“As soon as I had one conversation with Alan it took off from there. I’d always wanted to try playing abroad, more than just being in America when I was very young for that one year. It’s the dream of every good Irish basketballer really. I didn’t want to live with a ‘what if?’”
“There are only two weeks in age between myself and Ronan and we’re each other’s biggest critics, outside of Ciarán, so we’re benefiting from that.”
O’Sullivan knows a bit about player development. A natural scorer, capable of driving to the hoop and shooting from deep from a young age, he had serious injury struggles as a teen.
“I’m one of the first professionals from Cork and the first from Ballincollig, so I’d love to think it’s paving the way that someone else from the Village can follow on, sooner rather than later.”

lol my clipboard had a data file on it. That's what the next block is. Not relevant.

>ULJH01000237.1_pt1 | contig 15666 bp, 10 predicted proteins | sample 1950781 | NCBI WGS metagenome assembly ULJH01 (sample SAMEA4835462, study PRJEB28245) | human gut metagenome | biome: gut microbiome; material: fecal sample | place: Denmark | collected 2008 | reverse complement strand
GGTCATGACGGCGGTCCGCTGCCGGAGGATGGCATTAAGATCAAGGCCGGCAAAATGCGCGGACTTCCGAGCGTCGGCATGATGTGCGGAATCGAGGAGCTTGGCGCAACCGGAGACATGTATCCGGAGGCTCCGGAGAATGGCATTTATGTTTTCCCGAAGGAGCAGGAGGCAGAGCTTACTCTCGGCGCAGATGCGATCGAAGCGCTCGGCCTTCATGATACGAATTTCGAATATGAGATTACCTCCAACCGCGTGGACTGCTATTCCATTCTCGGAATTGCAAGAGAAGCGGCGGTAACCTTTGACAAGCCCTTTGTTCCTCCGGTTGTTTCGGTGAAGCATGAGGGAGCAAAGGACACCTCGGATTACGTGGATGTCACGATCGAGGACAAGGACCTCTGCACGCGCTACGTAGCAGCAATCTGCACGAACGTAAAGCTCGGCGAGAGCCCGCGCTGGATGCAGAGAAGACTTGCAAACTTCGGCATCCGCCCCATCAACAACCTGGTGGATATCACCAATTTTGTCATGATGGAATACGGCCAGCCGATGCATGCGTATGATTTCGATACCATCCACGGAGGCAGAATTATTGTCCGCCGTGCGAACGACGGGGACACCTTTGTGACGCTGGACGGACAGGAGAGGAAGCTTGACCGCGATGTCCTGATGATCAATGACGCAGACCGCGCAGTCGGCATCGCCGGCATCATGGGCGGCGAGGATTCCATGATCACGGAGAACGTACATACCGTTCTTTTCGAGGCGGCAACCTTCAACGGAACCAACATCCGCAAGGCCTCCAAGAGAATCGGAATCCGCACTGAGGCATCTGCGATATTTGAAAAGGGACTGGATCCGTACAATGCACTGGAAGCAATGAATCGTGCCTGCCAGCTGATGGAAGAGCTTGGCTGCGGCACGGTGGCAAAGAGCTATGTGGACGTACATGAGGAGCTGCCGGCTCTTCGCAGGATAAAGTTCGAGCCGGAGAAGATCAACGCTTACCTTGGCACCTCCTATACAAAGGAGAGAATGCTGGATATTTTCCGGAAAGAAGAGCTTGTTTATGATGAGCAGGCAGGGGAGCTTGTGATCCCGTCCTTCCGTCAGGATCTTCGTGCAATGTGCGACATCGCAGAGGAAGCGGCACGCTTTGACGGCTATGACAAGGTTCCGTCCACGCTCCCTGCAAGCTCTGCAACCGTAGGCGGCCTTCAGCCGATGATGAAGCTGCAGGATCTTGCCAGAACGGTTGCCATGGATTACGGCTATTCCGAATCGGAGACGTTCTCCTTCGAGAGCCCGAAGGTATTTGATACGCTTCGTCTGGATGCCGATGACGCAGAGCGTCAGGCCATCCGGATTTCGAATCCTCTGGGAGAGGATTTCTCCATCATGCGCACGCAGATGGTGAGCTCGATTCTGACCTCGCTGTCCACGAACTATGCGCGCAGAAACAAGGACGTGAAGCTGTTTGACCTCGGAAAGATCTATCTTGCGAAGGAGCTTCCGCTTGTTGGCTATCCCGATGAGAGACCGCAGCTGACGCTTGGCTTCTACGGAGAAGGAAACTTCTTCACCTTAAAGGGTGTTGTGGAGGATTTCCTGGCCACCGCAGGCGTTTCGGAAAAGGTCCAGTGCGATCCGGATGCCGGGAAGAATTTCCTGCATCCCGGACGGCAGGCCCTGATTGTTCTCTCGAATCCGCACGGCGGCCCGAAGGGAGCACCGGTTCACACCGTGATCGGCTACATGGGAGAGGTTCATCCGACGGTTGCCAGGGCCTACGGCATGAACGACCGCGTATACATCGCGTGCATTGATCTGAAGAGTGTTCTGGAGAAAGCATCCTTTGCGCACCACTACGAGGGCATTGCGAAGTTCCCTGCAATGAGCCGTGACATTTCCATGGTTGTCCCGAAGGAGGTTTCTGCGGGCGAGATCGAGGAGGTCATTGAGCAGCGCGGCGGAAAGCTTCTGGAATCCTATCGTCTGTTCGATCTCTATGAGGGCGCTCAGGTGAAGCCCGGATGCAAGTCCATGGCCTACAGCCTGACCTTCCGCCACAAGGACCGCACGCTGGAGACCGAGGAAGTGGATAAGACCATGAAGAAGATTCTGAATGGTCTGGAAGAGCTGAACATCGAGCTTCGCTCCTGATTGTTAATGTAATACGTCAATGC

“I was bullied in ways when I was trying to mix it with those fellas at training because I was 19 in my first season, just turning 20, but it made me understand what it takes. There wasn’t a bad player in there. I was like a sponge.”
Given his own style he loves the NBA flair players in a sport of giants. Derrick Rose in his pomp with the Bulls, Kyrie Irving and Steph Curry now.
There’s also Duke under Coach K.
O’Sullivan feels Irish basketball is stronger than ever. Mark Keenan has replaced Pete Strickland as Irish men’s coach and will be eager to develop the next generation.
“Mark Keenan is coming in and rightly so because he’s proved himself in the Super League time and again and Templeogue have been brilliant lately. There is no competition this summer, it’ll be training camps and I just hope to stay involved having made the last two teams. There’s no feeling like wearing the green jersey.”